End portions of the first and second members opposite their pivotal connection one to the other constitute handles, whereby the members may be pivoted toward and away from one another. It will be appreciated that such pivoting action causes the plunger to be axially displaced into and withdrawn from the barrel. With the location of the syringe intermediate the opposite ends of the first and second members, and recognizing that the handles by which the members are moved toward and away from one another are located at the end of the device opposite the pivotal connection, substantial leverage or mechanical advantage is obtained. This leverage has a force multiplying effect, enabling the rapid pivoting of the members toward one another to inflate the balloon to the required pressure with substantially much less force than required when the plunger of the syringe is directly manually operated. Likewise, substantial leverage is obtained when moving the members away from one another to suction the syringe to rapidly deflate the balloon. Thus, the strength required for manual operation of the inflation/deflation device is minimized because of this lever-type action. Also, this arrangement enables rapid inflation and deflation of the balloon, minimizes the effect of any variability introduced by the strength of individual operators, and also decreases the time required for the procedure, thus increasing the safety of the procedure for the patient.
It is another feature of the present invention that the inflation/deflation device has a limit or stop which permits the members to be pivoted away from one another only to a predetermined extent. That extent is less than necessary to completely withdraw the plunger of the syringe from the syringe barrel. Thus, the plunger may not be inadvertently pulled out of the barrel of the syringe. The limit or stop is adjustable to accommodate different sizes of syringes.
Accordingly, it is a primary object of the present invention to provide a novel and improved inflation/deflation device for a balloon catheter particularly useful for percutaneous transluminal balloon angioplasty or valvuloplasty which minimizes or eliminates the need for substantial strength in operating the device, yet enables an individual operating the device to obtain and maintain the high balloon pressures necessary to open the obstructed site.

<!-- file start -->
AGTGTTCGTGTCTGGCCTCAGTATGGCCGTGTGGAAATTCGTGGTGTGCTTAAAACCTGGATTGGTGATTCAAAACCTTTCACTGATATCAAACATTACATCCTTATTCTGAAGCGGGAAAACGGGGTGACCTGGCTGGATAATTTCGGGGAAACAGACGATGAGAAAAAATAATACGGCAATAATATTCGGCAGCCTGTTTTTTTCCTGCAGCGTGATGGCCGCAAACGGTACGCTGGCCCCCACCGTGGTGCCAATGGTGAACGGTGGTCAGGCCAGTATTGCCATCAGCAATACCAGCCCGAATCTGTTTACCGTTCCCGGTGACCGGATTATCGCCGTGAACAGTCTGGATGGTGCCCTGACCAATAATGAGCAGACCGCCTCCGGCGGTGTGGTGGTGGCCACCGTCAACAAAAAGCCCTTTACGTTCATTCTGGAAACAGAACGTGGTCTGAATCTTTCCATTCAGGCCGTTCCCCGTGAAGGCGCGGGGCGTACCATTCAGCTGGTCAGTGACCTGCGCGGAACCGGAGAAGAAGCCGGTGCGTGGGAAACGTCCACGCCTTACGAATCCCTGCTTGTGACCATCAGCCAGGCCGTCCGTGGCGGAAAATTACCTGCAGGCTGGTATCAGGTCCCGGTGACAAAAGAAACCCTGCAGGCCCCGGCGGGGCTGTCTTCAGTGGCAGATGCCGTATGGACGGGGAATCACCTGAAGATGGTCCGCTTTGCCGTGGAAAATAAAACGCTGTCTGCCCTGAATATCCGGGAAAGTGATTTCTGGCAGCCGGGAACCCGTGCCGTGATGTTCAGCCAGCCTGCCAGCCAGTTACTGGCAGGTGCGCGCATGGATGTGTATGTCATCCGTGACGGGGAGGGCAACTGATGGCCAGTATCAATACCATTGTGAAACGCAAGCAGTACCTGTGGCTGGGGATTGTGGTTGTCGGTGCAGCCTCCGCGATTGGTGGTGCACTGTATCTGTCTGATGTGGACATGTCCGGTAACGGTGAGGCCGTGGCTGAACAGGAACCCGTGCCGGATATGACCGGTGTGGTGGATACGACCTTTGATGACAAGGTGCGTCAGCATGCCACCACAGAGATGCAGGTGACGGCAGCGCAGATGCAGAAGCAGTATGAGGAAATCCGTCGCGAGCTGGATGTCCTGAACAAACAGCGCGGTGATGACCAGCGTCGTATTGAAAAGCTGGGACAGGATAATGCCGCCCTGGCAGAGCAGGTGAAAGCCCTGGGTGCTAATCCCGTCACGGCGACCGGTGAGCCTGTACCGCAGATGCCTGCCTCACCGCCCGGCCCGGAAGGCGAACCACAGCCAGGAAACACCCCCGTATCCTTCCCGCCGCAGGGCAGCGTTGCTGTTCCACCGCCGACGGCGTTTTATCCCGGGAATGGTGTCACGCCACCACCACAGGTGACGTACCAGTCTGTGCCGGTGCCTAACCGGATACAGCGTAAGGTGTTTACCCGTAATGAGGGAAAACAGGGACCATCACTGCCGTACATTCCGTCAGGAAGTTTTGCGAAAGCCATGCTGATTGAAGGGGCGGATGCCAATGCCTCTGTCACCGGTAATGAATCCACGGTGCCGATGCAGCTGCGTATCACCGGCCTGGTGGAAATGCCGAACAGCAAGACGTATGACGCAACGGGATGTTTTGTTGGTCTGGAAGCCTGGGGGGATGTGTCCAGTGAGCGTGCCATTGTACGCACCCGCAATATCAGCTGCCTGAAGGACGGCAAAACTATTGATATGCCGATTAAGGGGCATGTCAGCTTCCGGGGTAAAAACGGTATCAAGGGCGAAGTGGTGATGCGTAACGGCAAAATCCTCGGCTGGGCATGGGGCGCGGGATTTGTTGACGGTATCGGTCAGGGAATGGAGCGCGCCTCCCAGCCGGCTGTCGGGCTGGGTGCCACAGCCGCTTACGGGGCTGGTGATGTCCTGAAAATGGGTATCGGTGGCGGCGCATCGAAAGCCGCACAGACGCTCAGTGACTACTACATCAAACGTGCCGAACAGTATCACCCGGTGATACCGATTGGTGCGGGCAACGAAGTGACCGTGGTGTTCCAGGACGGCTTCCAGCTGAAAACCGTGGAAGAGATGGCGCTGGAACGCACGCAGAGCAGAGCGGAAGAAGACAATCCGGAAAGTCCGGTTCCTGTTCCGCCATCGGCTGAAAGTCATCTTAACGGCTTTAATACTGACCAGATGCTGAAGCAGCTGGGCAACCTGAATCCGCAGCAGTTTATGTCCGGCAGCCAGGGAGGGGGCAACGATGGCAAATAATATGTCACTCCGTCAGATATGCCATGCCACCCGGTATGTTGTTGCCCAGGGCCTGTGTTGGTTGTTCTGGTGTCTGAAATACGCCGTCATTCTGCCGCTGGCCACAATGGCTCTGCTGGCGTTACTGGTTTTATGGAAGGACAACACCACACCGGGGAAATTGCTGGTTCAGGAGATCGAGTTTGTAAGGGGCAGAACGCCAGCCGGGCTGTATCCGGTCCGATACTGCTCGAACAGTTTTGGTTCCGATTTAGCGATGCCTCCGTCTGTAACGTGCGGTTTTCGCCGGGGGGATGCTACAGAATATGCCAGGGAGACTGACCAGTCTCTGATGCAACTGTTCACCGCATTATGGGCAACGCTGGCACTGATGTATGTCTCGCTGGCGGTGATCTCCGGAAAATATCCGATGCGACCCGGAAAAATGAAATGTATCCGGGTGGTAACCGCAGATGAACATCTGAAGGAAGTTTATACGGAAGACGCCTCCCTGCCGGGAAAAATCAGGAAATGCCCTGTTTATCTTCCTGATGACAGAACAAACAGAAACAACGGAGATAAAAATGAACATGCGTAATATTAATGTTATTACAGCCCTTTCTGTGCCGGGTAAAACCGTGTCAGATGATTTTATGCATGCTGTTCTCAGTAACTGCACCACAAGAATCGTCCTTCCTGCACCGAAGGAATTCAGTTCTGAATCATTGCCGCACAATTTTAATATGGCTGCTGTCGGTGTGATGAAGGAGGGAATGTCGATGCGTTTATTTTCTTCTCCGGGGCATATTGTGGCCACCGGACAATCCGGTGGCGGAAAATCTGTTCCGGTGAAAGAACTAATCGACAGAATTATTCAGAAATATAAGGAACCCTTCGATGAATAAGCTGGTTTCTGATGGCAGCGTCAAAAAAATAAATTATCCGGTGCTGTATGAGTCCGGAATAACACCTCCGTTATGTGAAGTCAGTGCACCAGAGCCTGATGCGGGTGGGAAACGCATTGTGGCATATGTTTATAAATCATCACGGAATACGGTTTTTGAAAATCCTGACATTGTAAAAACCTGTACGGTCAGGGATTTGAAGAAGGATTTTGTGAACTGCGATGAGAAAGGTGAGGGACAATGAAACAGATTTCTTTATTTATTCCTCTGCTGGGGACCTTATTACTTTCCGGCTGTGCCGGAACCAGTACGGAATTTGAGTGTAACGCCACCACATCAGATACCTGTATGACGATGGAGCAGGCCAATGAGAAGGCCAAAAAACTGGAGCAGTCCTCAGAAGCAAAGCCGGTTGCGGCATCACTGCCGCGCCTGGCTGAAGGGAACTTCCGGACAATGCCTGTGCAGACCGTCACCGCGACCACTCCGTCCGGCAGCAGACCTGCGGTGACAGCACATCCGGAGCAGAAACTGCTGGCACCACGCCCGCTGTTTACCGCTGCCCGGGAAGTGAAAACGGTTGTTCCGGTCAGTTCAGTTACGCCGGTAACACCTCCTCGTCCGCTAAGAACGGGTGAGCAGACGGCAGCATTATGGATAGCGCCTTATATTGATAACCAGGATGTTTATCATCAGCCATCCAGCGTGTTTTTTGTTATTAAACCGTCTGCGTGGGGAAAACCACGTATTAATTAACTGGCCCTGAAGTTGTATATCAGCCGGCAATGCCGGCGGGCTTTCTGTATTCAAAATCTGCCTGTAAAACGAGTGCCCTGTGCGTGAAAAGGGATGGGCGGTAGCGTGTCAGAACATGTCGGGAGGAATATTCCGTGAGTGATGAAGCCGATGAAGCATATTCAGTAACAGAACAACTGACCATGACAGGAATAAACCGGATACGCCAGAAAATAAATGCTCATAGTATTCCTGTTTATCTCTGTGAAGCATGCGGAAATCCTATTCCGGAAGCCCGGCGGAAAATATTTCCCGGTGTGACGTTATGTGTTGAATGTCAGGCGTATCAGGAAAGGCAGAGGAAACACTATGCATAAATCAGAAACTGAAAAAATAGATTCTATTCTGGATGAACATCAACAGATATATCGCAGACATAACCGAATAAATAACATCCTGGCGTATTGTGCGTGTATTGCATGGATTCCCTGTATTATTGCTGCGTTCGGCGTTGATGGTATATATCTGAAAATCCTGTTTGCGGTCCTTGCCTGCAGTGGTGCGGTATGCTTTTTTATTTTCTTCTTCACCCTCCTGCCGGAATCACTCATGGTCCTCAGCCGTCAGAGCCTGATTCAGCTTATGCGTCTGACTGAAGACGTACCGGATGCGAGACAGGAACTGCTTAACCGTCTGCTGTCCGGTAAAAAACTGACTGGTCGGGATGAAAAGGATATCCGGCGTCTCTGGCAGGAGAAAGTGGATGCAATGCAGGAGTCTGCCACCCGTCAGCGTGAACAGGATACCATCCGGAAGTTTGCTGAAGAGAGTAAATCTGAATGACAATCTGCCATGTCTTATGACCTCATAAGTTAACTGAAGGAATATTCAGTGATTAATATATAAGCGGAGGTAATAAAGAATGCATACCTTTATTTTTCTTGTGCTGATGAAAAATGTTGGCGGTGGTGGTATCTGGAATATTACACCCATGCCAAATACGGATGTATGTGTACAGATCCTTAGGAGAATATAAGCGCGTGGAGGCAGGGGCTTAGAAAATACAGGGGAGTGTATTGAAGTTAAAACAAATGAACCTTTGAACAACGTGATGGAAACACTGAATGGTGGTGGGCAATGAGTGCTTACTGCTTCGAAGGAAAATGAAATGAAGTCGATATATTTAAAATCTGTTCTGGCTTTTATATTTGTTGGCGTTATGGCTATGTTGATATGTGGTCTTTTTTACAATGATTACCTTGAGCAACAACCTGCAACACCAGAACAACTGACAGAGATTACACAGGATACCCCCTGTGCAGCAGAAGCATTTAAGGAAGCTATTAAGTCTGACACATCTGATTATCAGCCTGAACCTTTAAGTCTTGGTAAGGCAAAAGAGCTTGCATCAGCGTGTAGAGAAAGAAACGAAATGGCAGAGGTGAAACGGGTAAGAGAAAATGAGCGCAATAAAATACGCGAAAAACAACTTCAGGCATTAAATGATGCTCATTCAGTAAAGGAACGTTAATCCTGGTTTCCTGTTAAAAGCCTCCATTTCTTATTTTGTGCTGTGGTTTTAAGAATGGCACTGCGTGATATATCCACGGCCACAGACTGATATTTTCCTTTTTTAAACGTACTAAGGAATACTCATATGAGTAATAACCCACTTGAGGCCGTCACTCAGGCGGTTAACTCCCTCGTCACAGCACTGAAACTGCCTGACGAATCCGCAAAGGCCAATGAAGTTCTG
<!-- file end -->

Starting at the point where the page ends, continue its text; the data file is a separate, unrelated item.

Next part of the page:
It is another object of the present invention to provided a novel and improved inflation/deflation device for a balloon catheter which enables rapid inflation and deflation of the balloon, and minimizes the time required for the procedure, while enhancing the safety of the procedure.
According to a preferred embodiment of the invention, there is provided a inflation/deflation device for a catheter having an inflatable balloon at its distal end and a syringe at its proximal end, the syringe including a cylindrical barrel with an open end and a plunger received within the barrel through its open end, comprising first and second elonated members connected one to the other adjacent corresponding end portions thereof for pivotal movement toward and away from one another about an axis. Means are carried by the first and second members for mounting the barrel and the plunger of the syringe, respectively, at a location spaced from the pivotal connection, the members being pivotal toward and away from one another about the axis to displace the plunger axially relative to the barrel to thereby inflate and deflate the balloon. Preferably, both the barrel mounting means and the plunger mounting means include means defining recesses opening to one side of the members, generally in the direction of the axis of the pivotal connection, for receiving the flanges of the barrel and plunger, respectively, thereby facilitating ready mounting of the syringe to the inflation/deflation device.
The invention consists in the novel parts, constructions, arrangements, combinations and improvements shown and described. The accompanying drawings, which are incorporated in and constitute a part of this specification, illustrate one embodiment of the invention and, together with the description, serve to explain the principles of the invention.
FIG. 1 is a side elevational view of an inflation/deflation device for a balloon catheter constructed in accordance with the present invention;
FIG. 2 is a perspective view of the device hereof on a reduced scale; and
FIGS. 3-7 are fragmentary enlarged cross sectional views of the device illustrated in FIG. 1 taken generally about on lines 3--3, 4--4, 5-5, 6--6 and 7--7, respectively, in FIG. 1.
Reference will now be made in detail to the present preferred embodiment of the invention, an example of which is illustrated in the accompanying drawings.